I’m a greedy traveller, as I am with most things. I’m rated triple-X with wanderlust and wincing from the nag of itchy feet. Yet as deep as the thrill of the unknown runs, my yearning for the known will always keep pace. I want to walk into a room and know where all the light switches are; want to know exactly how far to turn the hot water tap for a temperate shower. Want to boil two eggs, peel them and roll their warm flesh in the little pile of salt I’ve ground on my kitchen bench top. Want to savour each mouthful, and the ritual. No matter where I am, how far I’ve gone to get there, or what newfangled excitement is presented, some days I wake up and want exactly what I could have at home. See? Greedy. Now, some folks on the road find comfort in expatriate communities, others in bars; I like to find that familiar feeling in food. Plus Coffee. I’d already guzzled the perfect latte in LA (here) but what of the rare and fabled flat white? So far I’d not tasted one, good or bad, and after a week in Las Vegas I’d given up on coffee all together. Coffee + Food, on Melrose Ave in LA, delivered on the familiar front: A chalkboard heralding the Flat White, and an Australian soap actress ‘taking a meeting’ at a corner table, then proving all the world her stage by talking her way out of a parking ticket. Look, let’s be frank, I don’t actually know the difference between a latte, flat white or cappuccino. Are they not all hot, milky coffee beverages differentiated only by the amount of froth on top and the addition of powdered chocolate? I’m going to say yes. What I do know is that the flat white appears to be both uniquely Australian, thus tricky to pin down in LA, and the milky coffee beverage I prefer. The third salve to my homesickness came in the form of corn fritters, with damn good guacamole. There’s a café called Bills right near my house that fancies this their savoury specialty, yet in a Coffee + Food vs Bills battle, I’m backing the former; toast-textured on the outside, ideal corn-to-batter ratio and minimal irritating garnish. Plus, Sydney is a long, long way from Mexico. In summary: sitting on the side of a busy road in Los Angeles, gas-bagging with my best friend from home, about people at home, while enjoying a meal not dissimilar to one I would enjoy at home, I could basically be at home. Seeking out the food and coffee you’re accustomed to is no less embarrassingly insular and prosaic than an Aussie belting Khe Sanh in a Japanese karaoke bar, or slamming shots at a Kangaroo-themed nightclub in Phuket. But for me those are two of the best bits about travelling: readily embarrassing yourself, and being far from where you live, yet feeling at home. And just as Dorothy says, “Don’t be silly Toto, scarecrows don’t talk.”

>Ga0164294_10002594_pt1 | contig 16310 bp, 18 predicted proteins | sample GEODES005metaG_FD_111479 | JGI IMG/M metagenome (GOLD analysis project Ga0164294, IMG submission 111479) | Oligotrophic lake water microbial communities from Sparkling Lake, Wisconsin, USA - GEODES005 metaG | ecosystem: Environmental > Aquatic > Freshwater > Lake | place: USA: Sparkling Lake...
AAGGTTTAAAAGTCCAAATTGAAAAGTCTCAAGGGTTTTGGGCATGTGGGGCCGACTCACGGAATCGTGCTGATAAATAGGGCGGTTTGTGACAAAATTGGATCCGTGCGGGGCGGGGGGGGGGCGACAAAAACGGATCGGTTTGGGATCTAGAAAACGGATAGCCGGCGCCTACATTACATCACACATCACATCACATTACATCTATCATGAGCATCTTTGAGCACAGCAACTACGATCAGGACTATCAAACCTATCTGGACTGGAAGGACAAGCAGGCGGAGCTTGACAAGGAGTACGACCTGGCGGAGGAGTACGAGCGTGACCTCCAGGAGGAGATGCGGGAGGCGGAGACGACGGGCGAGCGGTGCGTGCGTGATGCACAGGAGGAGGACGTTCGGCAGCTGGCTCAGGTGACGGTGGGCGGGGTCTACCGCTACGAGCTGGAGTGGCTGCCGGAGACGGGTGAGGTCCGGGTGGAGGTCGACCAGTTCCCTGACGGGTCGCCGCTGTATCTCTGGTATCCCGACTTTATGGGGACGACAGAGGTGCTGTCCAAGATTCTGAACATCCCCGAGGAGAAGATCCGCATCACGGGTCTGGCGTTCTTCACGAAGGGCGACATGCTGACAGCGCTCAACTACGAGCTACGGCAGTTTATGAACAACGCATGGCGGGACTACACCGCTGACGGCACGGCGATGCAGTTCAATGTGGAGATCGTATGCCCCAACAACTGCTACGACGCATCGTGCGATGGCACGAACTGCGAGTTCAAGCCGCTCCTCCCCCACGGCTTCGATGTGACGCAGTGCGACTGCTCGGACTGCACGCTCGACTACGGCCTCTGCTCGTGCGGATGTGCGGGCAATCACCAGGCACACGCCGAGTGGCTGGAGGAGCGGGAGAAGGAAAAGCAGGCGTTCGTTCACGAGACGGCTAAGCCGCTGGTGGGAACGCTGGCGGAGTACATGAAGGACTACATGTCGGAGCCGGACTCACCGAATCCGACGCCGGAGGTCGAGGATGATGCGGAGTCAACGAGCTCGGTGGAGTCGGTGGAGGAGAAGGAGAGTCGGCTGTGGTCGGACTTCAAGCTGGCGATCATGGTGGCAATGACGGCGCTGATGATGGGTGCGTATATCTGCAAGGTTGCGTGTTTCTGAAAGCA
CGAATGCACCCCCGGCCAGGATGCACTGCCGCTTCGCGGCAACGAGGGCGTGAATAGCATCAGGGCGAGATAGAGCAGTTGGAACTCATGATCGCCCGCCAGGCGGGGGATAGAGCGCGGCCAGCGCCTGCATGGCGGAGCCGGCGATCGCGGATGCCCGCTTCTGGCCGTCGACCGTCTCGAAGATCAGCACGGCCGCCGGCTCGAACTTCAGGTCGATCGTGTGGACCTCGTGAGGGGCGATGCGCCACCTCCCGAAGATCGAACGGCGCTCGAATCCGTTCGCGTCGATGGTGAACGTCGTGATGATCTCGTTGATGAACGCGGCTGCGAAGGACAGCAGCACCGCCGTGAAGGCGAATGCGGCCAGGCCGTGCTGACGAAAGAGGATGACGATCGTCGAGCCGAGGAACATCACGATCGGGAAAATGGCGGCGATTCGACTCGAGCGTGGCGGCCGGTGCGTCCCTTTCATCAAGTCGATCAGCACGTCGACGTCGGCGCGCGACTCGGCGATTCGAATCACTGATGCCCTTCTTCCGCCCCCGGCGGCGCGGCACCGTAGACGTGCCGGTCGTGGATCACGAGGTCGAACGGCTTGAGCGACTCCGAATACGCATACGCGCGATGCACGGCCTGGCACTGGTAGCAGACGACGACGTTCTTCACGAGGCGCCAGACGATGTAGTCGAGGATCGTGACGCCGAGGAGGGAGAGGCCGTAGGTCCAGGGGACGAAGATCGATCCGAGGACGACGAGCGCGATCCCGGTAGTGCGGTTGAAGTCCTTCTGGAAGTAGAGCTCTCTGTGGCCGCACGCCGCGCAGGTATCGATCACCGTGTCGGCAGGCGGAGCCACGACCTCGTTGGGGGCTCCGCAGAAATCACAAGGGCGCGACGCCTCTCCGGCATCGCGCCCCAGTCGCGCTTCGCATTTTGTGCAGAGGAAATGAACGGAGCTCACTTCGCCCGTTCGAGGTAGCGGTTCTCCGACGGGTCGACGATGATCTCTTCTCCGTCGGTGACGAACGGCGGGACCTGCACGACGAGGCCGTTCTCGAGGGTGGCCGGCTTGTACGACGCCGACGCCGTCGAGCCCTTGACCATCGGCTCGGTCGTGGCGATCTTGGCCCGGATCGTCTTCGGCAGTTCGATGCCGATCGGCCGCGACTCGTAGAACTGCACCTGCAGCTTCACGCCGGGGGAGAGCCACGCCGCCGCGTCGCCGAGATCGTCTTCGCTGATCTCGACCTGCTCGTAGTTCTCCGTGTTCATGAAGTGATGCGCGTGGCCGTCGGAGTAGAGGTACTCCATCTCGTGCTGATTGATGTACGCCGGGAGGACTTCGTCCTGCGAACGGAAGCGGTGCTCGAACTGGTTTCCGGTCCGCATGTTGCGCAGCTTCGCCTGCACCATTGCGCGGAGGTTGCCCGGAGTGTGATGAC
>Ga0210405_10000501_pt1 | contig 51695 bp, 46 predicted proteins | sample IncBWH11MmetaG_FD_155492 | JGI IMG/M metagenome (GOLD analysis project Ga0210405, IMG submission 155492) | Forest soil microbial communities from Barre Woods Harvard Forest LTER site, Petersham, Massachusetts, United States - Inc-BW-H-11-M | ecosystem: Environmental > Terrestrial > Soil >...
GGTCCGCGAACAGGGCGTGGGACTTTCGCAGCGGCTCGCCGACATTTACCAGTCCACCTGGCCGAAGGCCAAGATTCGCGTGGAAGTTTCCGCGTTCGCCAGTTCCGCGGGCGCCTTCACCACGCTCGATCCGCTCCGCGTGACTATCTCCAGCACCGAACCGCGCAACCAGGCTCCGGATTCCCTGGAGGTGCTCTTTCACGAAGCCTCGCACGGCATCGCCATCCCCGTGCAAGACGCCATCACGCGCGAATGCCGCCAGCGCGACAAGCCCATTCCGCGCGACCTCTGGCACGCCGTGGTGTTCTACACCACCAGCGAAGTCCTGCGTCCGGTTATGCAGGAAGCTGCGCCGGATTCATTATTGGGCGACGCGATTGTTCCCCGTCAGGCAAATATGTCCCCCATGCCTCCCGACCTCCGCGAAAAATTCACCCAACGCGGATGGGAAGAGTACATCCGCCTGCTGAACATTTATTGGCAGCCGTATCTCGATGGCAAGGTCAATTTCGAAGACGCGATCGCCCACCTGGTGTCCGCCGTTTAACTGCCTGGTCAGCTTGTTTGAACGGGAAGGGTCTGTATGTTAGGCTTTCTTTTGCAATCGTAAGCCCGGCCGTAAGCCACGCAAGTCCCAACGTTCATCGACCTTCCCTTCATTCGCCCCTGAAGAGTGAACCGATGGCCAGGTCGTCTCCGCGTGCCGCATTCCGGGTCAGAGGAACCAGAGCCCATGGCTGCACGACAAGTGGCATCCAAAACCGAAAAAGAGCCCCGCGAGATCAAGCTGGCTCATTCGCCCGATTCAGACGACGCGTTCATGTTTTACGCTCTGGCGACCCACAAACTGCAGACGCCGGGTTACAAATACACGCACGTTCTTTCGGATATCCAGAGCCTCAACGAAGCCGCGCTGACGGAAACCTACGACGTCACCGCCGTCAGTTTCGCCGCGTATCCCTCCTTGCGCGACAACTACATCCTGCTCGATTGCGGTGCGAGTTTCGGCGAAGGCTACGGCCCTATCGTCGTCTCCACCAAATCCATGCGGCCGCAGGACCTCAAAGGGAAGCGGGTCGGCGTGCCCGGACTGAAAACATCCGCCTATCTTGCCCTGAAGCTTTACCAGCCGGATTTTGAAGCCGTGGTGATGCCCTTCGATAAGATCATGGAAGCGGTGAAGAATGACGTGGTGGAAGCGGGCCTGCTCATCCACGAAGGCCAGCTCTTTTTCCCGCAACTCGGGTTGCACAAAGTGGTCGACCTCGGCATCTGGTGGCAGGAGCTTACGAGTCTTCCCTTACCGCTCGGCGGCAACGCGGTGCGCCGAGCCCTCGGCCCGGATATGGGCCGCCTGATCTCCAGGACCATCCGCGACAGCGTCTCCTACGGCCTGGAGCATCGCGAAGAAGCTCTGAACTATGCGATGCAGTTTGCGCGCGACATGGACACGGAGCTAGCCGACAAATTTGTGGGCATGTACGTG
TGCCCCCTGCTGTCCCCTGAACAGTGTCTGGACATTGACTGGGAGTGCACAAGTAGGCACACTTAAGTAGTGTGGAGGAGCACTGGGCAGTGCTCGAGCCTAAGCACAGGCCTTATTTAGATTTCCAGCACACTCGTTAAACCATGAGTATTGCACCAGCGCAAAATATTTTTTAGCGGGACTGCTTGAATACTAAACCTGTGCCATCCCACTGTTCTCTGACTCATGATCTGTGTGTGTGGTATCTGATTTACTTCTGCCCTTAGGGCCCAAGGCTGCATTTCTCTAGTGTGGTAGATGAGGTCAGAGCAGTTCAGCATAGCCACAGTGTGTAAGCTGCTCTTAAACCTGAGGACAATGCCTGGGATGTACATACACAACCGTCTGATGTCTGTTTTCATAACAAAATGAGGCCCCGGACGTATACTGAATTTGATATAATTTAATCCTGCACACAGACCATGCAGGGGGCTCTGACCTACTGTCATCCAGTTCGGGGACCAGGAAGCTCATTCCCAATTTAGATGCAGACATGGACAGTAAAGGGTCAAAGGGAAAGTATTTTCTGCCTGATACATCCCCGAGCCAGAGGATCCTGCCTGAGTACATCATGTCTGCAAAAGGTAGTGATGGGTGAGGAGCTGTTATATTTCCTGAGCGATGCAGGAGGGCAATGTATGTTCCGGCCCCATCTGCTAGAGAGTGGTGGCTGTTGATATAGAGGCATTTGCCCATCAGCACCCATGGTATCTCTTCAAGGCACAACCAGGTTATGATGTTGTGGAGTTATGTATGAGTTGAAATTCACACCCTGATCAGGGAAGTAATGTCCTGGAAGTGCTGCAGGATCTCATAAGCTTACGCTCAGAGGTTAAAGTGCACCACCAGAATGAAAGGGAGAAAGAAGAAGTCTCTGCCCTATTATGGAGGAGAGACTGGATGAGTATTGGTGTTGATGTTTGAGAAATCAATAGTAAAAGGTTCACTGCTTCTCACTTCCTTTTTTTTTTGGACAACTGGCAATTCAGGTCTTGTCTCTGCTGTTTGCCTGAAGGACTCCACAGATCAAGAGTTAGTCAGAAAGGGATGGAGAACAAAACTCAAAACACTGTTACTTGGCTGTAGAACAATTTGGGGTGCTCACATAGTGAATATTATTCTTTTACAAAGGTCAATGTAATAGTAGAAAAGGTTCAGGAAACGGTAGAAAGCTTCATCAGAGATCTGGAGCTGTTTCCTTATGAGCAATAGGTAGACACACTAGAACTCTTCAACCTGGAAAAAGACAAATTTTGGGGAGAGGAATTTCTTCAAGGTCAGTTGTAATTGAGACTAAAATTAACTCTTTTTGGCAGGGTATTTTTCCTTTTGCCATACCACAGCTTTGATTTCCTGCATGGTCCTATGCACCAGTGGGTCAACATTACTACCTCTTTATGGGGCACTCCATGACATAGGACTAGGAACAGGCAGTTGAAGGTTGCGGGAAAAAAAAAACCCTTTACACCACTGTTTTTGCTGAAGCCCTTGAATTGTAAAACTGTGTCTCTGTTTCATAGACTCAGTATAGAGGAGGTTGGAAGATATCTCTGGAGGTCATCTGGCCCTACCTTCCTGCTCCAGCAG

Hello America! Hello Los Angeles, you vast, flat, wheezing metropolis. It’s early, I’ve come a long way and I want a coffee. What I don’t want is a gallon of bitter, brown water with ersatz non-fat ‘milk’ and extra-ersatz ‘sweetener’. In Sydney I guzzle lattes at Bourke Street Bakery in Surry Hills, or Campos in Alexandria – surely no one in America, birthplace of stultifying Starbucks, can match that? Until there was you G&B Coffee, until there was you. On a stretch of road that looks so much like every other stretch of road in LA that I squeal, “I’ve been here! I’ve been here! Wait, what? Oh, no I haven’t,” G&B is a cog in the earnestly ethical, long-extraction-espresso wheel currently cruising these Groundhog Day streets. The shoebox-sized shop is owned and operated by Kyle Glanville and Charles Babinski, graduates of benchmark coffee emporium, Intelligentsia. In both its Venice and Silver Lake locations, Intelligentsia is awash with the hallmarks of hipsterdom: moustaches, vintage specs, quiffs and nonchalant outfits. Four-shot iced lattes are de rigour. As appalling (and intimidating) as that sounds, there’s something about Americans, something about their sincerity, their openness, which stops me throwing up in my mouth. Something that lets me delight in a congregation of hot people drinking hot (and cold) coffee in this hot city; it’s kinda hot. As are Glanville, Babinski and their namesake enterprise; the former is 2008 US Barista champion, Babinski 2012 runner-up (robbed!) and both are proudly and geekily obsessed with the preparation and service of the humble cup of Joe. They’re as sweet and endearing as the recycled glass jam jars their to-go coffee is served in: each jar wearing a bandana that performs double-duty as a burn-barrier for the drinker and dapper accessory for the vessel. Their coffee is exactly how you want it – delicious, smooth and guzzle-able, while the boys are exactly how you want your local baristas – chatty, handsome and knowledgeable. If G&B were in Sydney, I would be slavishly propping up the bar. But what’s a kaffeeklatsch without a little something for snack? Enter, Sqirl. Cosying up in a corner of the shoebox, this canteen, with Jessica Koslow at the helm, would be worth the trip even without G&B. The porridge I order is creamy; real, whole oats* cooked long and low, with love, until their starchy stickiness is released. Not sugary, but mellow with the faint and comforting bovine sweetness of full-cream milk. The crowning glory on this bowl of childhood familiarity is a sprinkling of crunchy, oily hazelnuts and the thick, blood-clot-glob of Koslow’s sublime homemade blueberry jam. Each mouthful incites a sigh of pleasure, on repeat until my spoon scrapes ceramic, digging for one more sigh. Walk back out into the sprawling city with a well-dressed coffee in one hand and the other fistful of fingers jammed messily in a jar of sticky preserve, then make Sqirl / G&B a frequent search in your Navman – ‘cause they’re perfection. And if you’re not from around here, you may never find them again. You may never find them again. You may never find them again…
*DER: The porridge is made with brown rice, not oats.
G&B has moved to:
Grand Central Market, 317 S. Broadway, Los Angeles 90013
Sqirl still serve coffee at:
720 North Virgil Ave #4, Los Angeles 90029